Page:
The beach continues around the equipment shed to the southeast and southwest.

"Five. Four. Three. Two. One."

Your tropical vacation is cut short by a multimegaton thermonuclear detonation, centered in the nearby equipment shed.

The first Trinity test of an atomic bomb in 1945 yielded an explosion equivalent to 20 kilotons of TNT. Barely seven years later, on November 1, 1952, the United States exploded the first thermonuclear bomb — known colloquially as the “hydrogen bomb” — on Enewetak Atoll, a member of the Marshall Islands group. That first hydrogen bomb yielded an explosion worthy of 10.4 megatons of TNT, 520 times the force of the Trinity blast. Moore’s Law’s got nothing on the early days of atomic-bomb development.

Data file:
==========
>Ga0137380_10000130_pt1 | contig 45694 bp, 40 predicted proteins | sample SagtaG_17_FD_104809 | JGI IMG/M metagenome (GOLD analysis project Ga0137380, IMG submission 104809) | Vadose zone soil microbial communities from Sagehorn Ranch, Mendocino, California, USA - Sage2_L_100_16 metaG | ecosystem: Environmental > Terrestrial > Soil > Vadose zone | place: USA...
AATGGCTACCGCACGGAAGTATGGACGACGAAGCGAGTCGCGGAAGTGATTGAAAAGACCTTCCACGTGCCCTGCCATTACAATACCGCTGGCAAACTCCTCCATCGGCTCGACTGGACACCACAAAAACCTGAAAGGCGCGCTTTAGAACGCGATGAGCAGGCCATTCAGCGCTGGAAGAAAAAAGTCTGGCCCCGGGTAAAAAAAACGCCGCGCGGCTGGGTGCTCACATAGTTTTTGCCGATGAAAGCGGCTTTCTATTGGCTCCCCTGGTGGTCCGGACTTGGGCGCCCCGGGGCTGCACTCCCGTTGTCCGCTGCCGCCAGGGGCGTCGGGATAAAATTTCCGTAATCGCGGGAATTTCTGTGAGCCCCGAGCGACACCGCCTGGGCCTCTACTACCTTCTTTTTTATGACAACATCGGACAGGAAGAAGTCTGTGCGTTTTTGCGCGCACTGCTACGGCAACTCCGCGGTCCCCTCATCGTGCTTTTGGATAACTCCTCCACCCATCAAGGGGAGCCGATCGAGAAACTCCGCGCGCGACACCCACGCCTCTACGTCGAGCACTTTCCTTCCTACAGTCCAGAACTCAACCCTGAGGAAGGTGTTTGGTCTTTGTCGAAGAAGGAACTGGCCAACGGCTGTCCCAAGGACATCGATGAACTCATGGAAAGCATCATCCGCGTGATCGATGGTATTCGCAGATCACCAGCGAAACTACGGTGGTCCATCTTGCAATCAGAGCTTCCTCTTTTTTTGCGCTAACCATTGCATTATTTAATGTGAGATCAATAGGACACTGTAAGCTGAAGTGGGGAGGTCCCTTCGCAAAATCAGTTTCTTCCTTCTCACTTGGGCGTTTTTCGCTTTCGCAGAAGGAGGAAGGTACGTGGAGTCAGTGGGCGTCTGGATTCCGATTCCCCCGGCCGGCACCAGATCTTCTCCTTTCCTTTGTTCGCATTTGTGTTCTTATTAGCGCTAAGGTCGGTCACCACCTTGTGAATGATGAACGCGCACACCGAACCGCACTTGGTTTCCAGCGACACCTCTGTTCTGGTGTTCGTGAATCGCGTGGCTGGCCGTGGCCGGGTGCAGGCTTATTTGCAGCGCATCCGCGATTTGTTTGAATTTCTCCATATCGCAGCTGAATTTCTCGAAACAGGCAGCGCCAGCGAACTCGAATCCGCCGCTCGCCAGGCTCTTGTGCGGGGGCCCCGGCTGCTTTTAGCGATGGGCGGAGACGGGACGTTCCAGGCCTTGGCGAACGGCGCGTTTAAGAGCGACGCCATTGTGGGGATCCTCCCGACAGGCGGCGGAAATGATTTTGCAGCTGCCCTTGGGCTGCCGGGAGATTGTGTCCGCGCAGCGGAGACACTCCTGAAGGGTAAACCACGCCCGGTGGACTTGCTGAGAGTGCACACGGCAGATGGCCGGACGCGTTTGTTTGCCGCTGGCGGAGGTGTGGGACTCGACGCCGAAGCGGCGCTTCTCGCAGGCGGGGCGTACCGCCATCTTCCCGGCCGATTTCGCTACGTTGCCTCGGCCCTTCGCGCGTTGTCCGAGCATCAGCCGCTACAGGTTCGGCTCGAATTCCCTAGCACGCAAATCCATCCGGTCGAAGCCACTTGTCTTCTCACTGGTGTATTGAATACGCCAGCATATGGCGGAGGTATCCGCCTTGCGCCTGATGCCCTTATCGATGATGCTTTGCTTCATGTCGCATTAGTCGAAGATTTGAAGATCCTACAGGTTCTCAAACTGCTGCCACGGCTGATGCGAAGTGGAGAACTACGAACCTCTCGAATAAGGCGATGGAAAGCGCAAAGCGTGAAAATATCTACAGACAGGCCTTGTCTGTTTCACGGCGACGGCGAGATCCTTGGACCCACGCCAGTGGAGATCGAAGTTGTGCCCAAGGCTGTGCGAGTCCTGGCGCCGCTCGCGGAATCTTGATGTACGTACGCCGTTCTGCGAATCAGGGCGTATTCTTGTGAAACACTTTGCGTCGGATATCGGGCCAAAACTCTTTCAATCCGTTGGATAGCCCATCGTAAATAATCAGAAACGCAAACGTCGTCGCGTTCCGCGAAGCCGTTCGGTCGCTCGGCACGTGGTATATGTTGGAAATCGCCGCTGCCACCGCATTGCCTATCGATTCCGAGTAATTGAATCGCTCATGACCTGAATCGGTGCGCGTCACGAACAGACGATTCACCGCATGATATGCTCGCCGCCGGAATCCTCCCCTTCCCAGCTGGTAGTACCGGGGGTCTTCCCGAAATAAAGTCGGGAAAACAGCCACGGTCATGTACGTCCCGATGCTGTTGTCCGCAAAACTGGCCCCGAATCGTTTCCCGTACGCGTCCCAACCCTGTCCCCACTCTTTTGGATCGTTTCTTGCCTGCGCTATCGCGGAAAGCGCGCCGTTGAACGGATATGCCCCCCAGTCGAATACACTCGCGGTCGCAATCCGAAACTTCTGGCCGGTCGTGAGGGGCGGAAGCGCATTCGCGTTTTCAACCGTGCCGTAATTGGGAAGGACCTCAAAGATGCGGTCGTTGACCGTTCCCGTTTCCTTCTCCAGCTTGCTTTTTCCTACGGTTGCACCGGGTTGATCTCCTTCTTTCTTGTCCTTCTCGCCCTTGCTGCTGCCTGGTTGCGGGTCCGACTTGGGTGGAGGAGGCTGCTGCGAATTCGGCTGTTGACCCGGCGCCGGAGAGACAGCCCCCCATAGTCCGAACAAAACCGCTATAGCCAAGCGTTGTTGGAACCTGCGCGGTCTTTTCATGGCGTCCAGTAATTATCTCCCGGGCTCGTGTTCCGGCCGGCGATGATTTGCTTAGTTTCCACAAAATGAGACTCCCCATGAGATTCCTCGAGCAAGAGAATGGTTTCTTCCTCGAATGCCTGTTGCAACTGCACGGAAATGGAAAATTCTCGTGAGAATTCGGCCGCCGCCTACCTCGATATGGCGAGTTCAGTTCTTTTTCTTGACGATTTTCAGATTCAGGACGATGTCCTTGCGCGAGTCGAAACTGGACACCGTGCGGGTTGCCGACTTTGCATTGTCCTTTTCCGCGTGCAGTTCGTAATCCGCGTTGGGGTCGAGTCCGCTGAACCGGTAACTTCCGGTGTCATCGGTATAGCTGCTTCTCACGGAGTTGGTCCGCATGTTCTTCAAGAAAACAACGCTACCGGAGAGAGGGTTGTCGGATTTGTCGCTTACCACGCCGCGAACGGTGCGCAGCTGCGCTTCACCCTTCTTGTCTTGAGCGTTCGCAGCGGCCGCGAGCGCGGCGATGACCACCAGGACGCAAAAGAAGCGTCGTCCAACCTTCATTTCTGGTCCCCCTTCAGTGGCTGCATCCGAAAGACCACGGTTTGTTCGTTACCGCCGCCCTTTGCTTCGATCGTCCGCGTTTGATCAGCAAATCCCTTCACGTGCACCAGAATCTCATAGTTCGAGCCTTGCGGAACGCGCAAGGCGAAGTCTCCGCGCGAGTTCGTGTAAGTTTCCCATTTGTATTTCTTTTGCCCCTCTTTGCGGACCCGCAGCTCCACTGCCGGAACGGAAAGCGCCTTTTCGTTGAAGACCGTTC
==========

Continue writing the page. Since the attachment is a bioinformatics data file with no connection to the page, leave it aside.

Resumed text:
President Truman had likened the Trinity bomb to the wrath of the God of the Old Testament, comparing it to “the fire destruction prophesied in the Euphrates Valley Era, after Noah and his fabulous Ark.” What then to make of the hydrogen bomb? It was a destructive force beyond comprehension. That we got there so quickly was almost entirely down to the drive of one man who was there at the meeting that would lead to the Manhattan Project and the first atomic bomb and who would continue to be a major voice in both American politics and American weapons development through the entirety of the Cold War. Driven by scientific genius, patriotism, paranoia, and a titanic ego, he became the nation’s longest-serving Cold Warrior, perhaps the ultimate exemplar of the mentality that spawned and fueled that shadowy conflict and the lurking specter of nuclear apocalypse that accompanied it. His name was Edward Teller.